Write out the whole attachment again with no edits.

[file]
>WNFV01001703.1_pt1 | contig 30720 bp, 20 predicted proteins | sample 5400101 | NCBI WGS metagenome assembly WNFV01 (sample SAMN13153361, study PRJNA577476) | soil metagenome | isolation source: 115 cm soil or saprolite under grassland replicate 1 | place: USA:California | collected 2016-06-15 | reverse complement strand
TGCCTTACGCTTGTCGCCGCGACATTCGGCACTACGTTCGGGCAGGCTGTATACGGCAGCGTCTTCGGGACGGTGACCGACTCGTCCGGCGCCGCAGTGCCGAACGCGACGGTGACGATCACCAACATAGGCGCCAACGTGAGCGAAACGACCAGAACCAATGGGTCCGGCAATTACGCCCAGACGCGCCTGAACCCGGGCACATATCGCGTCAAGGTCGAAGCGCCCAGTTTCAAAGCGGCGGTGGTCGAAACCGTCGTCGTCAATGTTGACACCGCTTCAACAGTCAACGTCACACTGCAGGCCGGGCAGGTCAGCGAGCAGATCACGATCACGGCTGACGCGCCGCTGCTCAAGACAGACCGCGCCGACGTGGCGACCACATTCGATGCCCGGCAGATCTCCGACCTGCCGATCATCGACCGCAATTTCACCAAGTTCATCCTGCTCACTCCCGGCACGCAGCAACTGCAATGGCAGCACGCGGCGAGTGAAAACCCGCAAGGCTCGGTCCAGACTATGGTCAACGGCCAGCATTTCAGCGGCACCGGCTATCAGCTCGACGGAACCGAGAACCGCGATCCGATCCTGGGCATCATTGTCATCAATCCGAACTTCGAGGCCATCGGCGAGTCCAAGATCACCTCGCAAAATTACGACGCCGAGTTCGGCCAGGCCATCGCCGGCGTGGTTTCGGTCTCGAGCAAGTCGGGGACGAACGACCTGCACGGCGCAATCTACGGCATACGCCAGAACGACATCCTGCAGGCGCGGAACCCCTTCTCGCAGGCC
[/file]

>WNFV01001703.1_pt1 | contig 30720 bp, 20 predicted proteins | sample 5400101 | NCBI WGS metagenome assembly WNFV01 (sample SAMN13153361, study PRJNA577476) | soil metagenome | isolation source: 115 cm soil or saprolite under grassland replicate 1 | place: USA:California | collected 2016-06-15 | reverse complement strand
TGCCTTACGCTTGTCGCCGCGACATTCGGCACTACGTTCGGGCAGGCTGTATACGGCAGCGTCTTCGGGACGGTGACCGACTCGTCCGGCGCCGCAGTGCCGAACGCGACGGTGACGATCACCAACATAGGCGCCAACGTGAGCGAAACGACCAGAACCAATGGGTCCGGCAATTACGCCCAGACGCGCCTGAACCCGGGCACATATCGCGTCAAGGTCGAAGCGCCCAGTTTCAAAGCGGCGGTGGTCGAAACCGTCGTCGTCAATGTTGACACCGCTTCAACAGTCAACGTCACACTGCAGGCCGGGCAGGTCAGCGAGCAGATCACGATCACGGCTGACGCGCCGCTGCTCAAGACAGACCGCGCCGACGTGGCGACCACATTCGATGCCCGGCAGATCTCCGACCTGCCGATCATCGACCGCAATTTCACCAAGTTCATCCTGCTCACTCCCGGCACGCAGCAACTGCAATGGCAGCACGCGGCGAGTGAAAACCCGCAAGGCTCGGTCCAGACTATGGTCAACGGCCAGCATTTCAGCGGCACCGGCTATCAGCTCGACGGAACCGAGAACCGCGATCCGATCCTGGGCATCATTGTCATCAATCCGAACTTCGAGGCCATCGGCGAGTCCAAGATCACCTCGCAAAATTACGACGCCGAGTTCGGCCAGGCCATCGCCGGCGTGGTTTCGGTCTCGAGCAAGTCGGGGACGAACGACCTGCACGGCGCAATCTACGGCATACGCCAGAACGACATCCTGCAGGCGCGGAACCCCTTCTCGCAGGCC